FOXBORO — To this point, 2009 has been a forgettable season for Adalius Thomas.
Saying the outside linebacker has struggled would be generous. This season, a street free agent (Brandon McGowan) has more quarterback hits and an undrafted free agent (Mike Wright) has more sacks. Through five games, Thomas has just 12 tackles, two quarterback hits and one sack.
The dominating presence that opposing offenses had to game-plan for through stretches of the 2007 and 2008 seasons has been absent, replaced by someone who has been easy to neutralize. He was benched last Sunday, a healthy scratch for the first time since he was a rookie in 2000 with Baltimore.
“Ask Bill,” Thomas said Wednesday when asked if he thought he was having a subpar season. “He does all the evaluating. He knows all of that. I don’t do expectations.”
Some of this is not his fault. Thomas has been hamstrung because he is first and foremost, a pass rusher, one who thrives in a 3-4 defense bringing heat from the outside. That’s where his skills are best utilized. Instead, this season, he is being asked to do other things and in other schemes. (In the Baltimore game earlier this season, his responsibility was to act as a spy on quarterback Joe Flacco. There has never been a more expensive spy in the history of the National Football League.) He’s been working predominantly on the outside in a 4-3 set, a set that usually features safety blitzes and pressure from the defensive line as the best way to get pressure on the quarterback. Neither one of these things allows him to play to his strengths.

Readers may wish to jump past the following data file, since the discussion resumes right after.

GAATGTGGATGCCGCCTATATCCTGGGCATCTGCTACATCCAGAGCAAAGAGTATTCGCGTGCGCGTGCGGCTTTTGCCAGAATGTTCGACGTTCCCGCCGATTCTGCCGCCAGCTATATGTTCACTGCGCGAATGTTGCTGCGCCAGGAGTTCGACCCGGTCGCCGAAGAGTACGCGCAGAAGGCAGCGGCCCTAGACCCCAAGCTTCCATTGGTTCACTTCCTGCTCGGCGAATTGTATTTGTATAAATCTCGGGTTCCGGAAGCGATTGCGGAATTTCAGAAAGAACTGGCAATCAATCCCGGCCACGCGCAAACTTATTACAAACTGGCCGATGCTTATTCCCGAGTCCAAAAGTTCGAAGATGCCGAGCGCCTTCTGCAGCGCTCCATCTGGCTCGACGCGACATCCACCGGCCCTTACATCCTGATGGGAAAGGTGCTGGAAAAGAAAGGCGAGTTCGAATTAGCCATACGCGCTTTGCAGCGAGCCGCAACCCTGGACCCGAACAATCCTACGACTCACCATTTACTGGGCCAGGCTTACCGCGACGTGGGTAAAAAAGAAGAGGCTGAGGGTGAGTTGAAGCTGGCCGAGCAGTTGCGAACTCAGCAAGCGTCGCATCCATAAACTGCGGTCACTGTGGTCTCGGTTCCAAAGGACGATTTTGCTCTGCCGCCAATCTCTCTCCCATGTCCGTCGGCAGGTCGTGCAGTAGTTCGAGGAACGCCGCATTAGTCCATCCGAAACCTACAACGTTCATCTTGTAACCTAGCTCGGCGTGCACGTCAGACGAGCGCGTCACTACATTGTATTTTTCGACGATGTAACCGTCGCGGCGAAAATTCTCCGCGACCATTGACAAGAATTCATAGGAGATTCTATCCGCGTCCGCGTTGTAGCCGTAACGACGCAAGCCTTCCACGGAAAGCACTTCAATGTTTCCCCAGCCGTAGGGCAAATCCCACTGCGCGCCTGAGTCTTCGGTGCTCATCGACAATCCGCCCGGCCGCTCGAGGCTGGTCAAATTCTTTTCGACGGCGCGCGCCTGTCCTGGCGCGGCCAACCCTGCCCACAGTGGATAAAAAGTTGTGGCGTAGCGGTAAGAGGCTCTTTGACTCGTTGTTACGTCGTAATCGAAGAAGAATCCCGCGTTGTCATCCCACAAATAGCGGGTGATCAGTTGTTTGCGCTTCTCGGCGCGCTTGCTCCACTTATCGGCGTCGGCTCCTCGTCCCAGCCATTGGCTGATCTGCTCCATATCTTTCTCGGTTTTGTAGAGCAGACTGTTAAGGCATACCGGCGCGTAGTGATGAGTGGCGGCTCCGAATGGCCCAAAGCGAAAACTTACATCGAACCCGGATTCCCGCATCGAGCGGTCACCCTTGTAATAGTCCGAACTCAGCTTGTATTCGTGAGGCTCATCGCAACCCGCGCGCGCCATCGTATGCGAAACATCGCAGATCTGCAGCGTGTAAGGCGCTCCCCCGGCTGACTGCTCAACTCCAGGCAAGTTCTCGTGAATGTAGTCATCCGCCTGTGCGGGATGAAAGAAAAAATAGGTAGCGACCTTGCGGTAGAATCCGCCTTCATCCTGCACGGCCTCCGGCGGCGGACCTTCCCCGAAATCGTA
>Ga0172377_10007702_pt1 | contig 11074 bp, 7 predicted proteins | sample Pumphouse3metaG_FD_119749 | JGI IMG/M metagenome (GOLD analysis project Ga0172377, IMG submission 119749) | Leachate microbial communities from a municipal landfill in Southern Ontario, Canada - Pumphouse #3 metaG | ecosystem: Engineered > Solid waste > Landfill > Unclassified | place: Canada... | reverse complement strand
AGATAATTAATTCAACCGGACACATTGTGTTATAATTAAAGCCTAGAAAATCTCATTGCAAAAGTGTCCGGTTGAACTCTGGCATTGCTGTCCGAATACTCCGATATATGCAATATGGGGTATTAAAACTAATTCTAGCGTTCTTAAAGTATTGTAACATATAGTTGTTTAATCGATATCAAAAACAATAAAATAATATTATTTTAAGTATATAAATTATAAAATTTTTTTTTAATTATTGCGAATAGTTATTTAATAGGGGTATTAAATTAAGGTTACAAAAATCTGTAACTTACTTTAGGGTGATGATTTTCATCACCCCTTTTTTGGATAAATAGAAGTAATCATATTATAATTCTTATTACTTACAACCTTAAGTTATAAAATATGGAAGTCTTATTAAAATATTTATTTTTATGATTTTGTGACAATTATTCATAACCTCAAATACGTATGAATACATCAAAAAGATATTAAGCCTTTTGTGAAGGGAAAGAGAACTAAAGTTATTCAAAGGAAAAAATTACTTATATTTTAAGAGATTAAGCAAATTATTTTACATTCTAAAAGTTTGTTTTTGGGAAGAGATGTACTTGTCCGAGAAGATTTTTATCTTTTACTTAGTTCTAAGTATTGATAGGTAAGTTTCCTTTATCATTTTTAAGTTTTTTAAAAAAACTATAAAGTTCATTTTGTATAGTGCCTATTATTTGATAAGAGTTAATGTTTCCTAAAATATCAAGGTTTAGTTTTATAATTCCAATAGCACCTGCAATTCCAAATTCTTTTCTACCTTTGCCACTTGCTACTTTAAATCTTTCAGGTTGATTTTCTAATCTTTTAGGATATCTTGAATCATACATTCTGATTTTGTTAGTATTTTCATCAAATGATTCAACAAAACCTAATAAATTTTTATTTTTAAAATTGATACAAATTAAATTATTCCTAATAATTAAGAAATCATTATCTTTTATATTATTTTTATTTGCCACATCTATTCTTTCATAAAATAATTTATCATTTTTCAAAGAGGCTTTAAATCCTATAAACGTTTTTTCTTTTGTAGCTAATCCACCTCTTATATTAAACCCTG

Now that the Patriots have some depth inside — which will allow them to play more 3-4, as they did last week against the Titans without him — they should turn Thomas loose, allowing him to do what he does best — rush the passer.
“I just do what I’m told,” Thomas said. “So, that’s how things are. He just [says] who plays, he makes all the personnel decisions. I think you all probably want to huddle up with him and find out. When you all find out, I’ll find out.”
Half a world away from Gillette Stadium, Thomas will hit a career crossroads on Sunday at Wembley Stadium. Fair or not, the 32-year-old linebacker will be measured by how he responds to the events of last weekend. Will the benching change the course of the season, sparking a return to the dominating presence he was for sizable portions of the 2007 and 2008 seasons and before? Or will he continue to regress?
“I’ll be ready,” Thomas said. “I’m ready every Sunday.”
Here are four other things to watch for Sunday afternoon:
Laurence Maroney. Everyone’s favorite comedian (each Maroney press gathering should come ready made with one of these), the running back snapped out of a year-long malaise last week against the Titans, rushing for 123 yards in the win. More important than the yards was how he got them: Instead of juking and dancing, he waited for the holes on the offensive line to develop, and when they did appear, he hit them decisively. It was a terrific performance for the much-maligned back, who deserves to take a bow for his effort.
Now comes the hard part — putting solid back-to-back outings together. There is no reason to think Maroney could not follow up his effort against Tennessee with a similar performance this week against the Bucs. He will get plenty of touches (Sammy Morris isn’t expected to play), and Tampa Bay is miserable at stopping the run (they allow an average of 172 rushing yards per game, the 31st in the league). If everything works out, this week should provide his first back-to-back 100-yard efforts since the end of the 2007 season.